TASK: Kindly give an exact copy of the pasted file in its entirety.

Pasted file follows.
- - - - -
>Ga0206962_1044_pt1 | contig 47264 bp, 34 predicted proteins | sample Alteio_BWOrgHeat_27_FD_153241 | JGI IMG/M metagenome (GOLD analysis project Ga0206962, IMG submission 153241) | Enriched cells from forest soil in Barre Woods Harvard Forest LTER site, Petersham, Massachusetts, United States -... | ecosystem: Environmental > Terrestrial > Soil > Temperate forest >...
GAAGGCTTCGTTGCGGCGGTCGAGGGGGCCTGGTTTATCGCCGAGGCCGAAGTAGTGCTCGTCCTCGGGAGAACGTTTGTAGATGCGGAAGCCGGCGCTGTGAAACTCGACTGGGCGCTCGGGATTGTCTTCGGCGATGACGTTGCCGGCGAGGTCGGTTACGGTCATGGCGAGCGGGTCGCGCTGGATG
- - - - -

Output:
>Ga0206962_1044_pt1 | contig 47264 bp, 34 predicted proteins | sample Alteio_BWOrgHeat_27_FD_153241 | JGI IMG/M metagenome (GOLD analysis project Ga0206962, IMG submission 153241) | Enriched cells from forest soil in Barre Woods Harvard Forest LTER site, Petersham, Massachusetts, United States -... | ecosystem: Environmental > Terrestrial > Soil > Temperate forest >...
GAAGGCTTCGTTGCGGCGGTCGAGGGGGCCTGGTTTATCGCCGAGGCCGAAGTAGTGCTCGTCCTCGGGAGAACGTTTGTAGATGCGGAAGCCGGCGCTGTGAAACTCGACTGGGCGCTCGGGATTGTCTTCGGCGATGACGTTGCCGGCGAGGTCGGTTACGGTCATGGCGAGCGGGTCGCGCTGGATG